Lamu roars back to life with return of Maulid fete
After an 18-month hiatus, festivals in Lamu are expected to return to their pre-pandemic glory, with locals ushering in the first of many; the four-day Maulid festival.
The 132th edition of Maulid festival season is back with local and international tourists thronging the streets of Lamu Old Town for the event.
Expectations are already high among street vendors and hoteliers that with the government’s lifting of some Covid restrictions could lead to resurgence of tourist numbers with at least 5,000 visitors expected at the fete.
These types of events were all but absent over the past year, as health measures coupled by the government’s veto against mass gathering put a suspension on the festivals that are usually the spur for Lamu’s tourism sector.
“The significance of the Maulid festival cannot be underscored, especially since it is the first major event that leads up to the world famous Lamu Cultural Festival,” Ali Bunu, proprietor of Sunsail Hotel stated.
Festival is marked annually by a section of Muslims in remembrance of the birth of Prophet Muhammed in the holy city of Mecca in 570 AD.
It is marked every third month of the Islamic calendar. In Lamu, it is usually marked in principal at the renowned Riyadha Mosque.
Speaking to the press yesterday, Riyadha Mosque and Islamic Centre secretary-general Abubakar Mohammed Badawy said this year’s edition will be used to sensitise residents on the need for peace and unity ahead of next year’s polls.
“Covid-19 pandemic has indeed had an impact on this year’s festival with markedly low numbers in comparison to previous years, where we normally have as many as 30,000 people,” he said.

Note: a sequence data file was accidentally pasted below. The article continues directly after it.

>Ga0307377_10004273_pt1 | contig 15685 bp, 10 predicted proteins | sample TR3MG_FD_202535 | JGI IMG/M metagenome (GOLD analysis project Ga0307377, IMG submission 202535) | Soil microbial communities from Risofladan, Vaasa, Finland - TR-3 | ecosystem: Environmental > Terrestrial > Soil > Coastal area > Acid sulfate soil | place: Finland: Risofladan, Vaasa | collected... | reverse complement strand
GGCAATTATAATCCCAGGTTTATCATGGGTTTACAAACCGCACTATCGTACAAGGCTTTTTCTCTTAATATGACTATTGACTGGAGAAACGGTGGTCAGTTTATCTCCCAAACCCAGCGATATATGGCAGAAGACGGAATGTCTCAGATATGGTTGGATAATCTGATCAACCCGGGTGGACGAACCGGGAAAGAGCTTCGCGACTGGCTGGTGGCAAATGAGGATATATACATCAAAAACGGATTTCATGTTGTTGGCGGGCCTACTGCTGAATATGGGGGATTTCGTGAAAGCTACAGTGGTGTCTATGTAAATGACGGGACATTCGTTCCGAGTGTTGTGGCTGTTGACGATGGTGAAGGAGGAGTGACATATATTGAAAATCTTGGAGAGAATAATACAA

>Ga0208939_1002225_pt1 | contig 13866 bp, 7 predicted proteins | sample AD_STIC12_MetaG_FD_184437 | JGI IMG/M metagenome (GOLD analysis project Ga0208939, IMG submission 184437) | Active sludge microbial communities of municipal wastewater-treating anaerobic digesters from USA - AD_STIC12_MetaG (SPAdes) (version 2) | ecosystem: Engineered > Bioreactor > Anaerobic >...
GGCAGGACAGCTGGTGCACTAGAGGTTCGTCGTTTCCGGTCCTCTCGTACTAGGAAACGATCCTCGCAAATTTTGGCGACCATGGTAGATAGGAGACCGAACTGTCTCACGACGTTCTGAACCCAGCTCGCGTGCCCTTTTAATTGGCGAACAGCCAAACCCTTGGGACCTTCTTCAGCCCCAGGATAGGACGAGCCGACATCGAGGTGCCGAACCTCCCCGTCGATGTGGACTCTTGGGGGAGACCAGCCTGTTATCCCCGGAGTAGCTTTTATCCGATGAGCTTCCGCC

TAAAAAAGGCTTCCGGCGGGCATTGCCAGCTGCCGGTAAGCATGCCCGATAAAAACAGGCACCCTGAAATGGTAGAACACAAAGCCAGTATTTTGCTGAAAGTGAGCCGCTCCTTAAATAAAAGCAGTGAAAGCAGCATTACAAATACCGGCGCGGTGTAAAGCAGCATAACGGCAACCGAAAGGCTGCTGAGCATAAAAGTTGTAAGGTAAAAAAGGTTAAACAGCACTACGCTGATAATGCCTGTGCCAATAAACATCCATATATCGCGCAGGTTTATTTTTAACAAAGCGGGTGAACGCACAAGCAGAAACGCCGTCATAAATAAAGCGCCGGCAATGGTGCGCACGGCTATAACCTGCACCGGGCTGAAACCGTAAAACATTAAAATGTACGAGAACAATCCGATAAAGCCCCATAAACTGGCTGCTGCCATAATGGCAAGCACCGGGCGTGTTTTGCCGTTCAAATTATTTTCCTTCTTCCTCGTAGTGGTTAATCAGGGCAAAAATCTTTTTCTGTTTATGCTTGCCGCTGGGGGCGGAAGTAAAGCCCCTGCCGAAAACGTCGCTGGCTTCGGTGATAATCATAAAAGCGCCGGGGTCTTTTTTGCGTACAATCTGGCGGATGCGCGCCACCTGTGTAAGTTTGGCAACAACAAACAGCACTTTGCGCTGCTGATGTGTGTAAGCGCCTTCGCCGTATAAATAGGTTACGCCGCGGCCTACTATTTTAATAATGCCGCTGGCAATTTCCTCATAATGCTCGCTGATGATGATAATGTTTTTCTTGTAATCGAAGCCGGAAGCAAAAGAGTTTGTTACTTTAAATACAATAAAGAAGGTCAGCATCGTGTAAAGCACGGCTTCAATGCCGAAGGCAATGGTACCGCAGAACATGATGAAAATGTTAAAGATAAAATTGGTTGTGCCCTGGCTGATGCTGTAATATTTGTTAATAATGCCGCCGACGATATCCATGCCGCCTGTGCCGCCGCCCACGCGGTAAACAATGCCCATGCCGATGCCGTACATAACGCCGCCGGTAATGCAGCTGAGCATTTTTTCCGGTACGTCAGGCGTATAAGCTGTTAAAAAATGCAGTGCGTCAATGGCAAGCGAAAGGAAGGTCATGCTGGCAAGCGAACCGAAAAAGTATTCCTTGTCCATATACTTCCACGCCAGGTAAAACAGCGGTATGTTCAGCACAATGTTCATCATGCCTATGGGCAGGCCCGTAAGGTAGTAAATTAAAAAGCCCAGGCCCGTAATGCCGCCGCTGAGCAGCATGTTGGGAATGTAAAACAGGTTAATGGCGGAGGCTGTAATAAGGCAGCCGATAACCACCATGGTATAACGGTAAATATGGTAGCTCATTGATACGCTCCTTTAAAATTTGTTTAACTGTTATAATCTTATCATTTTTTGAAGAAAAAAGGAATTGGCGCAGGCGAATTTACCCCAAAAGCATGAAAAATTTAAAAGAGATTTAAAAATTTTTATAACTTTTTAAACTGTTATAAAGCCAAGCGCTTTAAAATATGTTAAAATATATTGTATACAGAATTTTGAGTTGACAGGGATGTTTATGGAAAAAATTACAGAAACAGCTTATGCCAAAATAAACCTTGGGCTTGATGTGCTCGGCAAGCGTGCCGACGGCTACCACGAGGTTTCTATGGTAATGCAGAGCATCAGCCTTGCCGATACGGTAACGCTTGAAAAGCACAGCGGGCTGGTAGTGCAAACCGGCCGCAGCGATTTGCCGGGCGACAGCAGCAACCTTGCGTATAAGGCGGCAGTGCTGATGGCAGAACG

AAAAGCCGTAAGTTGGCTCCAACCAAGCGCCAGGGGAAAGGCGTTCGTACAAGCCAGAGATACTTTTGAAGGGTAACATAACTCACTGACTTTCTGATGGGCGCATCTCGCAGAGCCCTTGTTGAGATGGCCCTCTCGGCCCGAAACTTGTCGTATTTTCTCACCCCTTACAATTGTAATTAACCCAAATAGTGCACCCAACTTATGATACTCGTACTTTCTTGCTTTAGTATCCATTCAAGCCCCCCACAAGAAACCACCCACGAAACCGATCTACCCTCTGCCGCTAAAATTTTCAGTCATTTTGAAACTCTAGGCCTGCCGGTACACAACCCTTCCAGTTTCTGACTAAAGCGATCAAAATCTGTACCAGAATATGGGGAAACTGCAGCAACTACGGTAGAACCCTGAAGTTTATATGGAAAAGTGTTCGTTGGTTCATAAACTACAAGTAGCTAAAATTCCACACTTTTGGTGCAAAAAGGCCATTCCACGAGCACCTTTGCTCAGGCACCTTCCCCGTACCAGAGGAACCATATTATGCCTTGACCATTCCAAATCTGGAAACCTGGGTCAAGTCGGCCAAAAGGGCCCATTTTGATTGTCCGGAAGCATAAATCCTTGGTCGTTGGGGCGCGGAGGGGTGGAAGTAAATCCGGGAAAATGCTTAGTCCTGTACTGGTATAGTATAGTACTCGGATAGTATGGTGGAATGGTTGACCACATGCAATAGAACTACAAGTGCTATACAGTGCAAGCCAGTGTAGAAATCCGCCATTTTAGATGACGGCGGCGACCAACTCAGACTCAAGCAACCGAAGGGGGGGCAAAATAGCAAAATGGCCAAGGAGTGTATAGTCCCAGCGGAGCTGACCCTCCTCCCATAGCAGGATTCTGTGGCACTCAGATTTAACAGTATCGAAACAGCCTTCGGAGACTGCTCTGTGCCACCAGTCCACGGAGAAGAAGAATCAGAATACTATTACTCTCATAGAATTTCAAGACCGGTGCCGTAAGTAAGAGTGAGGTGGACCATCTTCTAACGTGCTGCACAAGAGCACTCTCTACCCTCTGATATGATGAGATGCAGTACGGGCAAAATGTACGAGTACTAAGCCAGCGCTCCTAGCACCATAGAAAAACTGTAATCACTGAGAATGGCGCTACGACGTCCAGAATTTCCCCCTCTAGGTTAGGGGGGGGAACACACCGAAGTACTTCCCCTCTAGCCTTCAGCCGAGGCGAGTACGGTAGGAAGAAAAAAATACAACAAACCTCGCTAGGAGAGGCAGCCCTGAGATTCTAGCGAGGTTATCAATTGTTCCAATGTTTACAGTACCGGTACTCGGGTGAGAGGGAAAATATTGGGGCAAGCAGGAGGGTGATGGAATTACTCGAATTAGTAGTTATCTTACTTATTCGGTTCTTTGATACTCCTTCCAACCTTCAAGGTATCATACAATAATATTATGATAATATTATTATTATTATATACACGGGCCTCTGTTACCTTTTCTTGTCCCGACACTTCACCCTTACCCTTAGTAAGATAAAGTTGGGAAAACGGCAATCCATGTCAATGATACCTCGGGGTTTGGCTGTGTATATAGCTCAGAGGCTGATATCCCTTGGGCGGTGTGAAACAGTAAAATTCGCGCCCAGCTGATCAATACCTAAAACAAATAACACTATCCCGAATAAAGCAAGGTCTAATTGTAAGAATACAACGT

Festival will also be used to showcase Lamu’s rich culture that include traditional dances of various areas such as Goma La Pate, Siyu, Matondoni and Uta, Shairi recitations, Islamic calligraphy competitions and Maulidi processions.
“There are also donkey and dhow races, which are key events of any festival in Lamu, in which youths play a critical role in participating in them,” Omar Maalim, a resident said. Kenya Ports Authority is also sponsoring dhow races that are usually popular among residents and tourists.
Vendors interviewed also indicated that the festival has now begun picking up.
“The Covid-19 impact has affected many local tourists, many of whom have shied away from coming this year due to financial constraints,” Amina Ndungu, a vendor noted.
She further stated that there needs to be a lot more intervention from the county government to enable Lamu to benefit more from festivals through tourism influx.
“The county government needs to invest more towards marketing Lamu as a favourable destination with emphasis in marketing the devolved unit as an Island of festivals for which we are known for,” Lamu Chamber of Commerce Chairman, Ikhwan Omar observed.
Lamu Tourist Association Vice-Chairman Fridah Njogu said Maulid Festival presents an opportunity for tourism to have a resurgence following the effects of Covid-19.
Tourism Executive Josephat Musembi stated that the county government had already taken steps to ensure Lamu Old Town is conducive for the festival.